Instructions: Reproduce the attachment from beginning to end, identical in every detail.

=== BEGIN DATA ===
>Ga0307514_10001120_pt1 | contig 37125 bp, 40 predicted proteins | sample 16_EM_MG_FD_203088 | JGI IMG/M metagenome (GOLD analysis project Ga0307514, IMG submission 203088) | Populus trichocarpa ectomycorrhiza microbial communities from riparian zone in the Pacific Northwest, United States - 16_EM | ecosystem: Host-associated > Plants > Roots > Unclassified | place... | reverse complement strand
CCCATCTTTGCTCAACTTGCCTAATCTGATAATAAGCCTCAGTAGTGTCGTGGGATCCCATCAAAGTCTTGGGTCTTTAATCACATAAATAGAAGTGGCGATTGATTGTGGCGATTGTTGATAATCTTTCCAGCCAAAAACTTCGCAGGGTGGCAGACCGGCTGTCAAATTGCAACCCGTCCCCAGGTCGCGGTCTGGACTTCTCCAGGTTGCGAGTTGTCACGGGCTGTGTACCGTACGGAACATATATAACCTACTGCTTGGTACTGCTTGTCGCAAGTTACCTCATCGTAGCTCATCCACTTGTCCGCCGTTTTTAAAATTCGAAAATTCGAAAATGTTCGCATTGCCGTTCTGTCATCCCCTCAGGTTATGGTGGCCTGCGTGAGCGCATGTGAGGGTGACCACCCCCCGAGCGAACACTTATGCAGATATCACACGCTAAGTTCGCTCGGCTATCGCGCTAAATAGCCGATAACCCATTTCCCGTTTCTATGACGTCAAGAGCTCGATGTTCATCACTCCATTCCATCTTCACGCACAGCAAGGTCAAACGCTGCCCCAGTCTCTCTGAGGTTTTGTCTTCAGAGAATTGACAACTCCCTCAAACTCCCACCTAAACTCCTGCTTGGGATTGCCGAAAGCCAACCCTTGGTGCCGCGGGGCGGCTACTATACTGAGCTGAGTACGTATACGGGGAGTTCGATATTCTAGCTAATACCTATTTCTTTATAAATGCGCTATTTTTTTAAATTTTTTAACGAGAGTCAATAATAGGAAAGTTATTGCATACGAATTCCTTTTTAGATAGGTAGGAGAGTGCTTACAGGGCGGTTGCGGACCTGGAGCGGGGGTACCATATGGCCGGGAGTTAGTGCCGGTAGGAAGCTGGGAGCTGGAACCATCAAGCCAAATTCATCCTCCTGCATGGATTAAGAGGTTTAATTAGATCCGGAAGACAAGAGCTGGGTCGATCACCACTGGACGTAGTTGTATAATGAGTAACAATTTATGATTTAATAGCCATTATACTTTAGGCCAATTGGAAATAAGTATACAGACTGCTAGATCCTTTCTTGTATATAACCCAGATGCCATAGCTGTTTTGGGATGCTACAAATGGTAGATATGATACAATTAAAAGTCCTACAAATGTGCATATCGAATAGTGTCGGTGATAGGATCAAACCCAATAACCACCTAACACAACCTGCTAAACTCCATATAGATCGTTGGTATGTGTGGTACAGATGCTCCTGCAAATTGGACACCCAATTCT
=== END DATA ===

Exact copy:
>Ga0307514_10001120_pt1 | contig 37125 bp, 40 predicted proteins | sample 16_EM_MG_FD_203088 | JGI IMG/M metagenome (GOLD analysis project Ga0307514, IMG submission 203088) | Populus trichocarpa ectomycorrhiza microbial communities from riparian zone in the Pacific Northwest, United States - 16_EM | ecosystem: Host-associated > Plants > Roots > Unclassified | place... | reverse complement strand
CCCATCTTTGCTCAACTTGCCTAATCTGATAATAAGCCTCAGTAGTGTCGTGGGATCCCATCAAAGTCTTGGGTCTTTAATCACATAAATAGAAGTGGCGATTGATTGTGGCGATTGTTGATAATCTTTCCAGCCAAAAACTTCGCAGGGTGGCAGACCGGCTGTCAAATTGCAACCCGTCCCCAGGTCGCGGTCTGGACTTCTCCAGGTTGCGAGTTGTCACGGGCTGTGTACCGTACGGAACATATATAACCTACTGCTTGGTACTGCTTGTCGCAAGTTACCTCATCGTAGCTCATCCACTTGTCCGCCGTTTTTAAAATTCGAAAATTCGAAAATGTTCGCATTGCCGTTCTGTCATCCCCTCAGGTTATGGTGGCCTGCGTGAGCGCATGTGAGGGTGACCACCCCCCGAGCGAACACTTATGCAGATATCACACGCTAAGTTCGCTCGGCTATCGCGCTAAATAGCCGATAACCCATTTCCCGTTTCTATGACGTCAAGAGCTCGATGTTCATCACTCCATTCCATCTTCACGCACAGCAAGGTCAAACGCTGCCCCAGTCTCTCTGAGGTTTTGTCTTCAGAGAATTGACAACTCCCTCAAACTCCCACCTAAACTCCTGCTTGGGATTGCCGAAAGCCAACCCTTGGTGCCGCGGGGCGGCTACTATACTGAGCTGAGTACGTATACGGGGAGTTCGATATTCTAGCTAATACCTATTTCTTTATAAATGCGCTATTTTTTTAAATTTTTTAACGAGAGTCAATAATAGGAAAGTTATTGCATACGAATTCCTTTTTAGATAGGTAGGAGAGTGCTTACAGGGCGGTTGCGGACCTGGAGCGGGGGTACCATATGGCCGGGAGTTAGTGCCGGTAGGAAGCTGGGAGCTGGAACCATCAAGCCAAATTCATCCTCCTGCATGGATTAAGAGGTTTAATTAGATCCGGAAGACAAGAGCTGGGTCGATCACCACTGGACGTAGTTGTATAATGAGTAACAATTTATGATTTAATAGCCATTATACTTTAGGCCAATTGGAAATAAGTATACAGACTGCTAGATCCTTTCTTGTATATAACCCAGATGCCATAGCTGTTTTGGGATGCTACAAATGGTAGATATGATACAATTAAAAGTCCTACAAATGTGCATATCGAATAGTGTCGGTGATAGGATCAAACCCAATAACCACCTAACACAACCTGCTAAACTCCATATAGATCGTTGGTATGTGTGGTACAGATGCTCCTGCAAATTGGACACCCAATTCT